Ranita Roy – Standing on the Edge
In the last two years alone, India has been hit by four tropical storms, known as cyclones. Young Indian photographer Ranita Roy documented the aftermath of these catastrophes on the everyday lives of people on the West Bengal coast. Her sensitive images speak less about the destruction, and more about how the victims come to terms with their fates.
Before beginning her series, Roy did extensive research into the subject. Her academic background, which includes a Master’s degree in Environmental Sciences, helped her establish connections with scientists, and obtain access to current data and studies about cyclones. Furthermore, she completed a Hostile Environment Awareness Training (HEAT), which informed her of existing hazard potentials, especially in the case of cyclones; and provided techniques and instruments to appropriately counter them. Her pictures are focussed on the aftermath of the storms. Her main aim is to show how people deal with the consequences of these catastrophes, and how they rise above the heavy setbacks they experience: “My knowledge of Environmental Science and Anthropology helps me understand the land and its people in an intimate way,” the photographer explains. After the waters have, once again, receded to the normal coastline, and the piles of mud, dirt and driftwood have been cleared away, it is all about rebuilding. Huts are restored and furnished with whatever belongings have been left behind by the storm and, in some cases, looters. For Roy herself, it was not easy to set up her work situation: in addition to a complete set of cameras, batteries, a flash and chargers, she had to bring along provisions and sufficient drinking water. There was no existing infrastructure, and those impacted by the cyclone had nothing they could share.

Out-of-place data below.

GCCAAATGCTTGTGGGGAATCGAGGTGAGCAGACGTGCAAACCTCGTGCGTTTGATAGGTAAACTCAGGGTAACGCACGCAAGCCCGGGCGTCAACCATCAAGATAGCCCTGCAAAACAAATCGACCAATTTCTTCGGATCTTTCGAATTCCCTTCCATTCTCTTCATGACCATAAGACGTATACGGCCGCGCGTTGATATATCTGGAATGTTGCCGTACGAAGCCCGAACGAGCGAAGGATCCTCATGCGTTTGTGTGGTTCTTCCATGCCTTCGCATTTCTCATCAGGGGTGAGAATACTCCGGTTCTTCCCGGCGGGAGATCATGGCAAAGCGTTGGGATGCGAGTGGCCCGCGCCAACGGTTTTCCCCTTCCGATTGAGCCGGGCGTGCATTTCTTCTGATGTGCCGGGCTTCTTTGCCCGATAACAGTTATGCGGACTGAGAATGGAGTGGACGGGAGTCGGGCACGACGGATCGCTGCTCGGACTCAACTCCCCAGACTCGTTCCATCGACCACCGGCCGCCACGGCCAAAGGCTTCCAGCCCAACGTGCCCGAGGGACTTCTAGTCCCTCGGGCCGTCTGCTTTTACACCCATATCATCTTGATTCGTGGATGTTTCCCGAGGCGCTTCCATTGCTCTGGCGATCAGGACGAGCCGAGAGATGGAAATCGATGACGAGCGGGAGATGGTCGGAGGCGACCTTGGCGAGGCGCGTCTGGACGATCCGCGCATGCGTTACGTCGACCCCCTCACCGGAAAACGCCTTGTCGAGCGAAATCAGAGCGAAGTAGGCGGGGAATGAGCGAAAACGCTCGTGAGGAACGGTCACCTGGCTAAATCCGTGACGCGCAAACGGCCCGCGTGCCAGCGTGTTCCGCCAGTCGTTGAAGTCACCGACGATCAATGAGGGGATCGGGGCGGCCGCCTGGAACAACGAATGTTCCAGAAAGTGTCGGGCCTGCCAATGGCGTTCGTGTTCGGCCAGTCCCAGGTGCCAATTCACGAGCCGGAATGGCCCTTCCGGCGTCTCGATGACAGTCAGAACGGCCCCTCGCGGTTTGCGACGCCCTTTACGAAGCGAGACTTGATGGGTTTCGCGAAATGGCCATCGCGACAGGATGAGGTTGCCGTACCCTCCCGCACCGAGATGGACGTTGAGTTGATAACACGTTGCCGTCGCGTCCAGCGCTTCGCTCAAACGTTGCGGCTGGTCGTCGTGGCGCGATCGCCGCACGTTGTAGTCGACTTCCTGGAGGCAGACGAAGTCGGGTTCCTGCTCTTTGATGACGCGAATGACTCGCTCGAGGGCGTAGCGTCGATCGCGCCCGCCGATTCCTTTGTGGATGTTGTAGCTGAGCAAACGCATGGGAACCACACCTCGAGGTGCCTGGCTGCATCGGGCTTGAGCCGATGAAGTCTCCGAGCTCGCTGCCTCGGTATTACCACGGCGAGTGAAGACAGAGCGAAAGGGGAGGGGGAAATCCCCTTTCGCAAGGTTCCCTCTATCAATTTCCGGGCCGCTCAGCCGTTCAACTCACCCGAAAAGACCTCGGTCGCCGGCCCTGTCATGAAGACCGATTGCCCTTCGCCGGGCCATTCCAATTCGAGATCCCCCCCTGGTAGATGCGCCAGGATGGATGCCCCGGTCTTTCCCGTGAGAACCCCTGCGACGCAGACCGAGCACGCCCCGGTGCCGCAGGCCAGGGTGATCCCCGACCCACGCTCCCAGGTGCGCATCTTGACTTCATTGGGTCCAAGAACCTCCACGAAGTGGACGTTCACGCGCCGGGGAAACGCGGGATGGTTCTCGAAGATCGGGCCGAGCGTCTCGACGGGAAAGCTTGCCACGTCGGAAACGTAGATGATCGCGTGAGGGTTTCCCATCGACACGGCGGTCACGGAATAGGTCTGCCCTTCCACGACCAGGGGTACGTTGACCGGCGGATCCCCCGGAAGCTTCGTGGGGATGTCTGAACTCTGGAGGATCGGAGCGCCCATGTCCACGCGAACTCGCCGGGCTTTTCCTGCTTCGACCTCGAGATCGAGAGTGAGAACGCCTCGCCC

“I believe every story has its own colour and style and, as artists, we just have to identify that.”
Roy finds a specific visual language for each story she tells. In the case of “Standing on the Edge”, that visual language is defined by her sensitivity. Using calm and poetic imagery, the photographer shows people in their familiar, yet unrecognisable, settings. “In this story, I feel the emotions very deeply. I couldn't get out of the trauma, after I returned. Playing with the light, shadow and composition is the way I like to see things. I make the images according to that,” she says, speaking about her approach. Roy is able to capture these emotional images, because she connects with the people: “Wherever I go, I talk to people and always try to connect with them – not only during disasters, but throughout the year. Also, as I work with different NGOs in this area for different assignments, I have built up my relationships with them, so I get information and data from them. I understand the language of these areas very well.”
Born in 1994 in Howrah, India, Roy is a visual journalist working in photography and video in the fields of environmental and social justice, and mental health. She completed a Master’s degree in Environmental Sciences, and also has knowledge in Anthropology, Zoology and Botany. Nominated by Reuters, she completed a Hostile Environment Awareness Training (HEAT) in Jakarta (2020). Her work has been presented in various media publications: including Reuters, The Washington Post Magazine, The New York Times, The Guardian, DW News, the BBC and the British Journal of Photography. In 2020, she was shortlisted for the Inge Morath Award (Magnum Foundation). In 2021, she became a Magnum Foundation Photography and Social Justice Fellow.
Portrait: © Sudipta Chakraborty